The Justice Department said in a Tuesday night court filing that "efforts were likely taken to obstruct the government's investigation" of former President Donald Trump's handling of classified documents he kept after leaving the White House. The claim was included in a 36-page document objecting to Trump's request for an independent special master to review documents FBI agents seized during a court-approved search of Trump's Mar-a-Lago club in Florida. DOJ lawyers said Trump representatives handed over an accordion file of documents on June 3, and attested in writing the government had received all the classified documents covered under a subpoena. But the FBI later found top-secret records that apparently had been moved from a storage room and "concealed" in Trump's office.

The Wall Street Journal CNN

4. Iraqi cleric tells followers to go home after deadly clashes

Iraqi cleric Moqtada al-Sadr on Tuesday ordered his followers to stop protesting in the wake of his retirement from politics. Supporters of the powerful Shiite Muslim religious leader had clashed with security forces and rival Shiite factions backed by Iran, leaving at least 22 people dead and deepening the country's political crisis. "This is not a revolution because it has lost its peaceful character," Sadr, who led an insurgency early in the U.S. occupation of Iraq, said in a televised address. "The spilling of Iraqi blood is forbidden." After Sadr's remarks, many of his followers were seen leaving the area around the fortified Green Zone in Baghdad, where many government offices and foreign embassies are located.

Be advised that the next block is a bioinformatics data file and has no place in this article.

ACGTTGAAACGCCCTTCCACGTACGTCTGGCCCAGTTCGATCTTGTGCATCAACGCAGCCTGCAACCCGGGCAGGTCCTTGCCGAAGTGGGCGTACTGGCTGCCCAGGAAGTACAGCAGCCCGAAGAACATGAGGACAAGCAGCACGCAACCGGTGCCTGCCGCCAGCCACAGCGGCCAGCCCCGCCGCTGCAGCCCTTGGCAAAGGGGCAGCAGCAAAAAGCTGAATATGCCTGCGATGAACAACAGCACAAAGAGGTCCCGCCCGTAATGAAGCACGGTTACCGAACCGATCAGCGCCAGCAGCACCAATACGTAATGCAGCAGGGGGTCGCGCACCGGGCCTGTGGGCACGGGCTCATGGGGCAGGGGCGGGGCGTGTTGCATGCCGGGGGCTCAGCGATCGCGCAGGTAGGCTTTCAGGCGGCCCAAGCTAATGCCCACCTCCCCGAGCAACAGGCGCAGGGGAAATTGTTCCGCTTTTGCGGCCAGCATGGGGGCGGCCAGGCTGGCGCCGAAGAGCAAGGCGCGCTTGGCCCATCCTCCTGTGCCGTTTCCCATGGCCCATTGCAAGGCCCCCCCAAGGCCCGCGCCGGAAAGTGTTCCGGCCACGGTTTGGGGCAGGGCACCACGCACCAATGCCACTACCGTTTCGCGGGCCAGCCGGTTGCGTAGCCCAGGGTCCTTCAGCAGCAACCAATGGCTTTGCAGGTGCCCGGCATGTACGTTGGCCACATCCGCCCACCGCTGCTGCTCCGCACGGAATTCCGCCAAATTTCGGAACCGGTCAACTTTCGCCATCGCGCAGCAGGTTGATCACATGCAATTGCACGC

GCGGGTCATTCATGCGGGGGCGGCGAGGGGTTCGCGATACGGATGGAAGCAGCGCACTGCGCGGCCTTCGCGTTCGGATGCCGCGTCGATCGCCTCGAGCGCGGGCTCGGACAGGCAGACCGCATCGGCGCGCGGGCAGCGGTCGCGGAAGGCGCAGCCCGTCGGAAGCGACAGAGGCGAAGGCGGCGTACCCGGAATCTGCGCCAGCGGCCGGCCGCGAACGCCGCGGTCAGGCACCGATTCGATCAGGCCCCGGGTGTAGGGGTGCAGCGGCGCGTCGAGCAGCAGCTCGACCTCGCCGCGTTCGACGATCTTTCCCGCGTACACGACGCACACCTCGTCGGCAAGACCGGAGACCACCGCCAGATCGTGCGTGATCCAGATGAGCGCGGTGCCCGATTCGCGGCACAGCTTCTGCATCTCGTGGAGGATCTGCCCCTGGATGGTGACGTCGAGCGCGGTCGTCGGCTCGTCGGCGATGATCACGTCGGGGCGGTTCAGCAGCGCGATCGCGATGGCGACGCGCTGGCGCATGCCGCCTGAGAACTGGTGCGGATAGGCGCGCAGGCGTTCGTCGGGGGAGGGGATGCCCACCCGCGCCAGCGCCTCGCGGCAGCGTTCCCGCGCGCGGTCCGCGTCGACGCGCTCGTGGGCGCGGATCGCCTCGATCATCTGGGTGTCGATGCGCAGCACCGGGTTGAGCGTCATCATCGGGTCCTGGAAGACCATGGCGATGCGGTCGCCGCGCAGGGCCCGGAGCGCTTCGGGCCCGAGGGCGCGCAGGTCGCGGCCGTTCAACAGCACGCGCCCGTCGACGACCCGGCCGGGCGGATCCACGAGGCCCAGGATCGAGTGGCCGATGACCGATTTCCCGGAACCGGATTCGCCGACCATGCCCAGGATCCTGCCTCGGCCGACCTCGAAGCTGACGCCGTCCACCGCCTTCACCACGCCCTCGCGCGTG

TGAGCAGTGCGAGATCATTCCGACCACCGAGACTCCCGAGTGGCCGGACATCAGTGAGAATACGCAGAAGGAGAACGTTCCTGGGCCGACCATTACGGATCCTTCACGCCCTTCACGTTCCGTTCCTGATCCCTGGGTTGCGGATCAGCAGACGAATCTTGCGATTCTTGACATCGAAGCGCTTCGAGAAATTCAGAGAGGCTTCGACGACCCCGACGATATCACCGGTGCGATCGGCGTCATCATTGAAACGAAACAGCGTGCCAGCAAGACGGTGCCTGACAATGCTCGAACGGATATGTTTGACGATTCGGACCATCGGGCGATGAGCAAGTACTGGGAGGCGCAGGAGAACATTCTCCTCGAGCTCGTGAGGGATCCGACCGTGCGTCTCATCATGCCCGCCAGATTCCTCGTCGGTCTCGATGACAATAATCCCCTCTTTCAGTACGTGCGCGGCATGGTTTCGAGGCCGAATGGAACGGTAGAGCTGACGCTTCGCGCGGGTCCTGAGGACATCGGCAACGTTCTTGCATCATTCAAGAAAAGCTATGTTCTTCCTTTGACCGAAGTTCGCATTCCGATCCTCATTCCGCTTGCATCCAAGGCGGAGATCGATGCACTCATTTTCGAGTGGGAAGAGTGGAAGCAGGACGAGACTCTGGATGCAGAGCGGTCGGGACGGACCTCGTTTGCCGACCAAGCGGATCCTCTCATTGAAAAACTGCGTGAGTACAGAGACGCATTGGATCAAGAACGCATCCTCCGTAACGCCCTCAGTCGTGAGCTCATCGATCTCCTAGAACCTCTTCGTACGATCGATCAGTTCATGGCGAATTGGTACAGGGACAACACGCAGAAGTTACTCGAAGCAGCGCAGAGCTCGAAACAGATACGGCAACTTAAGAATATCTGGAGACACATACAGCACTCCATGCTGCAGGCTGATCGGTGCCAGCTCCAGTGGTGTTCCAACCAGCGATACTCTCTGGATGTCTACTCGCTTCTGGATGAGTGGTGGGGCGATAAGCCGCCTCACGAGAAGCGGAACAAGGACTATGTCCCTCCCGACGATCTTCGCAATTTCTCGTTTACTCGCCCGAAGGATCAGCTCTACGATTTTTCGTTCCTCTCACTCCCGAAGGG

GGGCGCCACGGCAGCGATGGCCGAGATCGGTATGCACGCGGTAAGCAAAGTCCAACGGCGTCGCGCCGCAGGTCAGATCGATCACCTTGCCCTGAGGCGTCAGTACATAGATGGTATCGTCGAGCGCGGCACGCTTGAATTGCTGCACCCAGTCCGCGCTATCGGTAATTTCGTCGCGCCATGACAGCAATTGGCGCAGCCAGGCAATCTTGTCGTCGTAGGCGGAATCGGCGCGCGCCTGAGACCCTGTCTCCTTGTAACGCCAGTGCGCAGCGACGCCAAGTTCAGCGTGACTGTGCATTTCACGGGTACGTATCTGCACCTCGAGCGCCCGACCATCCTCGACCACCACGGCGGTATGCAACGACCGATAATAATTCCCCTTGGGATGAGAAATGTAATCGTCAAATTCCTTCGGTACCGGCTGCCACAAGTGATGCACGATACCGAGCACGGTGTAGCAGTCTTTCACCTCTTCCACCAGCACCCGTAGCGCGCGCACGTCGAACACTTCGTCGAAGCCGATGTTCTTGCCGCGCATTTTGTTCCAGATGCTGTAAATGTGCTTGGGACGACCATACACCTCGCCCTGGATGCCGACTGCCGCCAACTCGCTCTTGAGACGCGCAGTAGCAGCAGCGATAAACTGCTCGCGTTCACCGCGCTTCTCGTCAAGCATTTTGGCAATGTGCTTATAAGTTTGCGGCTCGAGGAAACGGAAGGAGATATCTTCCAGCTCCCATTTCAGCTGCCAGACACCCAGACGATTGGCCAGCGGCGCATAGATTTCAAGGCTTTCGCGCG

5. North Korea's Kim Jong Un sick with COVID

North Korean leader Kim Jong Un is infected with COVID-19 and has "suffered in high fever in the middle of the anti-pandemic battle," state-run newspaper Rodong Shinmun announced Tuesday, according to a translation by the South China Morning Post. Rumors have circulated about Kim's health for weeks after his numerous exposures to infected people, including a visit to workers stricken with COVID-19. "When the great leader visited the state emergency epidemic prevention headquarters on the first night since the maximum emergency anti-pandemic measures have been in place, some of the officials there were already infected with the 'malignant epidemic,'" Rodong Shinmun reported. Kim's sister, Kim Yo Jong, said he was "seriously ill" but didn't confirm he had tested positive for the coronavirus.